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Front Pediatr. 2016 Nov 28;4:129. eCollection 2016.

A Novel Prototype Neonatal Resuscitator That Controls Tidal Volume and Ventilation Rate: A Comparative Study of Mask Ventilation in a Newborn Manikin.

Author information

1
Neonatal Research Unit, Centre for the Studies of Asphyxia and Resuscitation, Royal Alexandra Hospital, Edmonton, AB, Canada; Department of Pediatrics, University of Alberta, Edmonton, AB, Canada; Department of Pediatric and Adolescent Medicine, Akershus University Hospital, Lørenskog, Norway.
2
School of Engineering, Computer and Mathematical Sciences, Auckland University of Technology , Auckland , New Zealand.
3
Neonatal Research Unit, Centre for the Studies of Asphyxia and Resuscitation, Royal Alexandra Hospital , Edmonton, AB , Canada.
4
Newborn Services, Auckland City Hospital , Auckland , New Zealand.
5
Neonatal Research Unit, Centre for the Studies of Asphyxia and Resuscitation, Royal Alexandra Hospital, Edmonton, AB, Canada; Department of Pediatrics, University of Alberta, Edmonton, AB, Canada.

Abstract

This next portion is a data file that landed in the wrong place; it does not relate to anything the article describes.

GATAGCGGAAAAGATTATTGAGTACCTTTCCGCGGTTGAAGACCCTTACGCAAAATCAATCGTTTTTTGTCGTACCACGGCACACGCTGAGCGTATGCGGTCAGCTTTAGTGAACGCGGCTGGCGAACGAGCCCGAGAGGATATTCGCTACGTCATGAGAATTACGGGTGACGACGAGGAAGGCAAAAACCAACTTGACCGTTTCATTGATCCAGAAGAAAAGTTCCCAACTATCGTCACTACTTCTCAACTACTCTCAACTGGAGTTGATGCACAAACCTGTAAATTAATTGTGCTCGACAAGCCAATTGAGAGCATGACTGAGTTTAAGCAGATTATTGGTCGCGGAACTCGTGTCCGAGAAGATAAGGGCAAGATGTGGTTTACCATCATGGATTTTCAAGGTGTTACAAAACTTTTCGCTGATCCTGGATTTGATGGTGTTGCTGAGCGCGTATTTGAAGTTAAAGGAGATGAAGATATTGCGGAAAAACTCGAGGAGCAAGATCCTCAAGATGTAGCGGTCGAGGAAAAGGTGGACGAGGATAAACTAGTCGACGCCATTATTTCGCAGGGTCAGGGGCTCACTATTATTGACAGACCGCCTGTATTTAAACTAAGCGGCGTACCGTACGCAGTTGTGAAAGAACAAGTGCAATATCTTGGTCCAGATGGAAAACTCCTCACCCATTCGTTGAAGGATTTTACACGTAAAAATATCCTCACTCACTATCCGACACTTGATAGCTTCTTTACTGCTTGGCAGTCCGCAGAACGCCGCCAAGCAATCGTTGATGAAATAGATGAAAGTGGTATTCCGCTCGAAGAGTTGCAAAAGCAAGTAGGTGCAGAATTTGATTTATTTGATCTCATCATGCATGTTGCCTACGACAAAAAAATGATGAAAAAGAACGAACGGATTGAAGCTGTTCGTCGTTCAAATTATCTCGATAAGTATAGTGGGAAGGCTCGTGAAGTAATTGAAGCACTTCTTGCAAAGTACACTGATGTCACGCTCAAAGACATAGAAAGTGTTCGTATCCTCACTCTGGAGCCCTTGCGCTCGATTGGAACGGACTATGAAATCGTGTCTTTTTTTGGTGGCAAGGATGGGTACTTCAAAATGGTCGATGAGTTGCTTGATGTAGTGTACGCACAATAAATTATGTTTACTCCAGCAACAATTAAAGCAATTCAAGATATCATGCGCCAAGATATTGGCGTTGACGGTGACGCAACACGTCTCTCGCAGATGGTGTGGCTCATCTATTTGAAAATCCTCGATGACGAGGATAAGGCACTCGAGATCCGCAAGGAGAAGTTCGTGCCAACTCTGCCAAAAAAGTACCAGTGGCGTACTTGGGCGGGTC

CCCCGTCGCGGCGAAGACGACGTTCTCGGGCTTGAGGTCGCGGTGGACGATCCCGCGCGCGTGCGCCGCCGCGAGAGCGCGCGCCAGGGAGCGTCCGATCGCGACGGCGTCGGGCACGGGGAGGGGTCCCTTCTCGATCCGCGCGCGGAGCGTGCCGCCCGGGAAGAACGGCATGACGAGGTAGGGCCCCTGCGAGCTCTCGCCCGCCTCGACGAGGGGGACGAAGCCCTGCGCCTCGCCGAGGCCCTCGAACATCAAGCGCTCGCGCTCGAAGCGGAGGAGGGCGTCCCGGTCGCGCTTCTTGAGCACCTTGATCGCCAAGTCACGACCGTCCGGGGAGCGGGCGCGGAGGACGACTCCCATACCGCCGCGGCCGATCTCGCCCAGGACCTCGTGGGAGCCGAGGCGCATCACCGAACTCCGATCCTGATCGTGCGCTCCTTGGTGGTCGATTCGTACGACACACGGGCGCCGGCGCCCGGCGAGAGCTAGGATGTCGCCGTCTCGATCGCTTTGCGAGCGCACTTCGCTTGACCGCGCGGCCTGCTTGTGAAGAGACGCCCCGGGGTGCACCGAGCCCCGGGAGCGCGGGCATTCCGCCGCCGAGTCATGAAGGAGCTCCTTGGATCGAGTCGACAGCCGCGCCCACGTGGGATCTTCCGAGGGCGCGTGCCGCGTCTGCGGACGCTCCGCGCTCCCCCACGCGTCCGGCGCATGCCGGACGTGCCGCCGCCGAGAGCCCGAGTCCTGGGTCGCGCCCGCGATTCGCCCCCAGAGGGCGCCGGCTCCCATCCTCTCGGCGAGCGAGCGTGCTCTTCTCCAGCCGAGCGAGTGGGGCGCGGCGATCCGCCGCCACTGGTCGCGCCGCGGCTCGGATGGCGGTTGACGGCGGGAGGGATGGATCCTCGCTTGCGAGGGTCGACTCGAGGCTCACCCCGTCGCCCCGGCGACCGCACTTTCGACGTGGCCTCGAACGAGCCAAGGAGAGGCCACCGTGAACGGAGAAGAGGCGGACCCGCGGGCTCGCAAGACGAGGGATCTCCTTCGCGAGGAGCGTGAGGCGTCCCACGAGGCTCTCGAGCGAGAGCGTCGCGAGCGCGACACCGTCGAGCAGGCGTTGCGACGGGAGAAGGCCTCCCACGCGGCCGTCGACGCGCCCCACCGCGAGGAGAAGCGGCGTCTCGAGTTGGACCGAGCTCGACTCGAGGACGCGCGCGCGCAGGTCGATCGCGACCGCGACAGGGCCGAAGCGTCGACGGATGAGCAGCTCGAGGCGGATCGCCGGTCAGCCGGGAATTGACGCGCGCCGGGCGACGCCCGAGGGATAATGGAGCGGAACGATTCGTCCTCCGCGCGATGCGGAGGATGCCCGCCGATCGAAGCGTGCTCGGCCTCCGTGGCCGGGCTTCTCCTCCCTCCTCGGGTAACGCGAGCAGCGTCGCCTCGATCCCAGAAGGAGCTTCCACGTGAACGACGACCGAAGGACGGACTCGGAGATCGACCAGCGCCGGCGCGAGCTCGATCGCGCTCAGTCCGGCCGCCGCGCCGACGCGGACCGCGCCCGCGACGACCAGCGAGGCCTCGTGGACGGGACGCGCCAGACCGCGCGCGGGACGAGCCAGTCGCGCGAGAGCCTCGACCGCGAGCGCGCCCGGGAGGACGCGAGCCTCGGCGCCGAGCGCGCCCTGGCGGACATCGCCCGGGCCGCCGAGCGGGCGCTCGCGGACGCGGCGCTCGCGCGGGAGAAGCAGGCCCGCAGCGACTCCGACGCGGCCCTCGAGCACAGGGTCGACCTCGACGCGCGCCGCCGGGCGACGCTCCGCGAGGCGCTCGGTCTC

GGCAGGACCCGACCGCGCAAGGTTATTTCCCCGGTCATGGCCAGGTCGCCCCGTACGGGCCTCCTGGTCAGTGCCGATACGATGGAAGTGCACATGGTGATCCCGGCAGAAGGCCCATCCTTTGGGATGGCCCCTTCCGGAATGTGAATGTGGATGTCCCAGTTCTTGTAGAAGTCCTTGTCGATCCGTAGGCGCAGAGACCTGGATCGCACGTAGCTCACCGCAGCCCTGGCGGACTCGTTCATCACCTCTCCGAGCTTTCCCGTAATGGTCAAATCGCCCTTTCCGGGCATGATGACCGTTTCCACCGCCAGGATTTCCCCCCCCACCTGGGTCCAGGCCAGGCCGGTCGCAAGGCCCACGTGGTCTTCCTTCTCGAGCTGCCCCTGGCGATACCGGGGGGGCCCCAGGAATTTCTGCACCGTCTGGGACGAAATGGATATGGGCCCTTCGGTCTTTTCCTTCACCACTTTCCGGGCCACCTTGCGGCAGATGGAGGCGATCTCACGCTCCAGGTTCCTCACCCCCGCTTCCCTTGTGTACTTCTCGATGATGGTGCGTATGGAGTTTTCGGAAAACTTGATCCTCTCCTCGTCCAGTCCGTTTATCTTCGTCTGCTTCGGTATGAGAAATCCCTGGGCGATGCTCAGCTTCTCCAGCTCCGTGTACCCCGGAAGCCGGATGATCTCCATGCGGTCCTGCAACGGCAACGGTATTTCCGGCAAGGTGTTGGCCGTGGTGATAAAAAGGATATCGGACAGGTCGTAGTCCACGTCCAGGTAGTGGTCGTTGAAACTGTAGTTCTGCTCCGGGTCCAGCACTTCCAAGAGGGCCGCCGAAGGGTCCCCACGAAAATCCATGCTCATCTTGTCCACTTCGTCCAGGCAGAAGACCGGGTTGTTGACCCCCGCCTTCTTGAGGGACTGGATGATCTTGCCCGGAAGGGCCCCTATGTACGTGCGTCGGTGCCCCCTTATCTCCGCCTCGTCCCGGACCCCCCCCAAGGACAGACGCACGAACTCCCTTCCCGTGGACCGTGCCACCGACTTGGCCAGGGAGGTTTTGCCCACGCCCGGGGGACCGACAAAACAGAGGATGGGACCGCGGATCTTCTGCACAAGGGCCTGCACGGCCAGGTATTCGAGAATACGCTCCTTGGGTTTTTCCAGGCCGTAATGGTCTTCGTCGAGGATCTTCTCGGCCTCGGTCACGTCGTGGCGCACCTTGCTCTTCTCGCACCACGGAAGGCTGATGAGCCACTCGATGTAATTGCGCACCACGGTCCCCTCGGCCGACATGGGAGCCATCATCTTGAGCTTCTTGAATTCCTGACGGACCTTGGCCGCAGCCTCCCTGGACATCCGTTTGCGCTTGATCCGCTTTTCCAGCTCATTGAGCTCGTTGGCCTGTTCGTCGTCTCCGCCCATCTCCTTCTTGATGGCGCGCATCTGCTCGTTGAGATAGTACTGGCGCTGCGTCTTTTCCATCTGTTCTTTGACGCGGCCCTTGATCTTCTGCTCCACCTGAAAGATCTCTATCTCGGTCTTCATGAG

The objective of this randomized controlled manikin trial was to examine tidal volume (VT) delivery and ventilation rate during mask positive pressure ventilation (PPV) with five different devices, including a volume-controlled prototype Next Step™ device for neonatal resuscitation. We hypothesized that VT and rate would be closest to target with the Next Step™. Twenty-five Neonatal Resuscitation Program providers provided mask PPV to a newborn manikin (simulated weight 1 kg) in a randomized order with a self-inflating bag (SIB), a disposable T-piece, a non-disposable T-piece, a stand-alone resuscitation system T-piece, and the Next Step™. All T-pieces used a peak inflation pressure of 20 cmH2O and a positive end-expiratory pressure of 5 cmH2O. The participants were instructed to deliver a 5 mL/kg VT (rate 40-60/min) for 1 min with each device and each of three test lungs with increasing compliance of 0.5, 1.0, and 2.0 mL/cmH2O. VT and ventilation rate were compared between devices and compliance levels (linear mixed model). All devices, except the Next Step™ delivered a too high VT, up to sixfold the target at the 2.0-mL/cmH2O compliance. The Next Step™ VT was 26% lower than the target in the low compliance. The ventilation rate was within target with the Next Step™ and SIB, and slightly lower with the T-pieces. In conclusion, routinely used newborn resuscitators over delivered VT, whereas the Next Step™ under delivered in the low compliant test lung. The SIB had higher VT and rate than the T-pieces. More research is needed on volume-controlled delivery room ventilation.

KEYWORDS:

bronchopulmonary dysplasia; critical care; newborn; resuscitation; tidal volume; ventilation

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